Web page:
Figure 1
figure1

Neurofibromas; multiple neurofibromas were present on the patient's neck, as shown. They were also present on his arms and abdomen.

Figure 2
figure2

Café-au-lait patches; multiple café-au-lait patches were present on the patient's skin. Shown here (arrow) is a café-au-lait patch on the patient's lower back.

A CT head scan revealed a grade IV subarachnoid haemorrhage with intraventricular blood and dilated ventricles suggestive of hydrocephalus (Figure 3). Extraventricular drainage of cerebrospinal fluid was performed and the patient's GCS improved but he did not regain full speech or mobility.

Figure 3
figure3

CT head; CT scan of the patient's head demonstrated high attenuation areas in the ventricles, indicating intraventricular bleeding (arrow).

To further characterise the origin of the bleed and to identify any longstanding changes in cerebral vasculature, cerebral angiograms were performed. The angiogram revealed an underlying diagnosis of moyamoya disease: a disease of cerebral vasculature, and one that has a rare association with neurofibromatosis [1].

Cerebral angiography demonstrated intracranial occlusion of the internal carotid arteries (Figure 4), a hallmark of moyamoya disease. Due to the stenosed internal carotid arteries, blood supply to the anterior cerebral arteries was dependent upon collateral vessels (Figure 5). Supply to the middle cerebral arteries originated from the basilar artery, and furthermore, occlusion in and around the circle of Willis had led to the formation of hypertrophied basal perforator vessels, known as moyamoya vessels (Figure 6). It was likely that the subarachnoid haemorrhage occurred secondary to rupture of a fragile perforator vessel. In summary, the angiograms demonstrated a diagnosis of moyamoya disease, which has a rare association with neurofibromatosis [1].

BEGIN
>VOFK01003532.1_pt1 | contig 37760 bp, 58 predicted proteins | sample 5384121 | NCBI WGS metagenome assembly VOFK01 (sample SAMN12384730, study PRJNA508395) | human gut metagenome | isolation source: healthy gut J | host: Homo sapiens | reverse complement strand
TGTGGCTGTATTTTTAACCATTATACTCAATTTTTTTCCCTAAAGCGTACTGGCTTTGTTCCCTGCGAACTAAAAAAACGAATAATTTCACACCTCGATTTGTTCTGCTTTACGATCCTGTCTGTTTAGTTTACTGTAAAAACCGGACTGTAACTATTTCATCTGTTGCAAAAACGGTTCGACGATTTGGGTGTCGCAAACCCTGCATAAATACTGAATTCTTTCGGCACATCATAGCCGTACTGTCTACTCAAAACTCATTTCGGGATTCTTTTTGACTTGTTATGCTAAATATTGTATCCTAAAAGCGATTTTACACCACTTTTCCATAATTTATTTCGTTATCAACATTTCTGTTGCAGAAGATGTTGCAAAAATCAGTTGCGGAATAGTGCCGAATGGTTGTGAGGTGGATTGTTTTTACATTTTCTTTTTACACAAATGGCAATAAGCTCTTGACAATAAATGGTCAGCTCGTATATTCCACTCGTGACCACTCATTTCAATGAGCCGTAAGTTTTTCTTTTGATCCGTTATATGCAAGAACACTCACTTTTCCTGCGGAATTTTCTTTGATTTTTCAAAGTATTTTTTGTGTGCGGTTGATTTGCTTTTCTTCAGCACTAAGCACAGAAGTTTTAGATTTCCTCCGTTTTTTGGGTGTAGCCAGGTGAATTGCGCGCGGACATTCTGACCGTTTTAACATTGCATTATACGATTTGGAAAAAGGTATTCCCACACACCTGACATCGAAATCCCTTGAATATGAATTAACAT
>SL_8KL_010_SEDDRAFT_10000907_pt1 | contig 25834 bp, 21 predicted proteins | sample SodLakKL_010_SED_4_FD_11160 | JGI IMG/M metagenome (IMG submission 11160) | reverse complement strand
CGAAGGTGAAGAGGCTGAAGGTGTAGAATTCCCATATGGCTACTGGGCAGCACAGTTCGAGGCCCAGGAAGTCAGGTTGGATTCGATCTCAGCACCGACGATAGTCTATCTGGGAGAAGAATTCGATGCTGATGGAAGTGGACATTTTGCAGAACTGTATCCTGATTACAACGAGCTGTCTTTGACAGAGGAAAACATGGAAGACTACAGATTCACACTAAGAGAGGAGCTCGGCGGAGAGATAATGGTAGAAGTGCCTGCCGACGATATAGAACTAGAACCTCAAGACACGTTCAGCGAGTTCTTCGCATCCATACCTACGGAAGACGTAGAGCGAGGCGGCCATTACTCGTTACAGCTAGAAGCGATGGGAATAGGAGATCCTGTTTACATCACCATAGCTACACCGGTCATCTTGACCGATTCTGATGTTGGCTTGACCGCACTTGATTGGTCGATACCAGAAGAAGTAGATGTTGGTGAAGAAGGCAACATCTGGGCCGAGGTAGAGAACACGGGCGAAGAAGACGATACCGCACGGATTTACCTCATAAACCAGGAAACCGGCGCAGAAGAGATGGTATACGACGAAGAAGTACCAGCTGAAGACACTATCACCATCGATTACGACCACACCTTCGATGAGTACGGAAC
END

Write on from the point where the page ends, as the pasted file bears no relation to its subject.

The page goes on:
No further neurosurgical options were possible and the patient remains dependent for all care. He is undergoing neurosurgical rehabilitation in a specialized facility.

Figure 4
figure4

Angiogram demonstrating occlusion of right internal carotid artery; the common carotid artery is shown (arrow A) and distal to the carotid bifurcation the external carotid fills normally (arrow B). However, the internal carotid artery is occluded (arrow C). These changes were seen bilaterally.

Figure 5
figure5